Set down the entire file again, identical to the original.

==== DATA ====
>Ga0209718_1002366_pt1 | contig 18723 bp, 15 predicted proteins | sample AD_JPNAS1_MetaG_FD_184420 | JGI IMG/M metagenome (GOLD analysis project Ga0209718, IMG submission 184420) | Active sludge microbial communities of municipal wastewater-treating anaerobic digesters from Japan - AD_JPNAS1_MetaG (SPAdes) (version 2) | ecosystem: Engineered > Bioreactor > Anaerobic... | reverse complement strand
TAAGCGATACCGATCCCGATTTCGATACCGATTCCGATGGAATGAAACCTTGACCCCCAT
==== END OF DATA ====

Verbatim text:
>Ga0209718_1002366_pt1 | contig 18723 bp, 15 predicted proteins | sample AD_JPNAS1_MetaG_FD_184420 | JGI IMG/M metagenome (GOLD analysis project Ga0209718, IMG submission 184420) | Active sludge microbial communities of municipal wastewater-treating anaerobic digesters from Japan - AD_JPNAS1_MetaG (SPAdes) (version 2) | ecosystem: Engineered > Bioreactor > Anaerobic... | reverse complement strand
TAAGCGATACCGATCCCGATTTCGATACCGATTCCGATGGAATGAAACCTTGACCCCCAT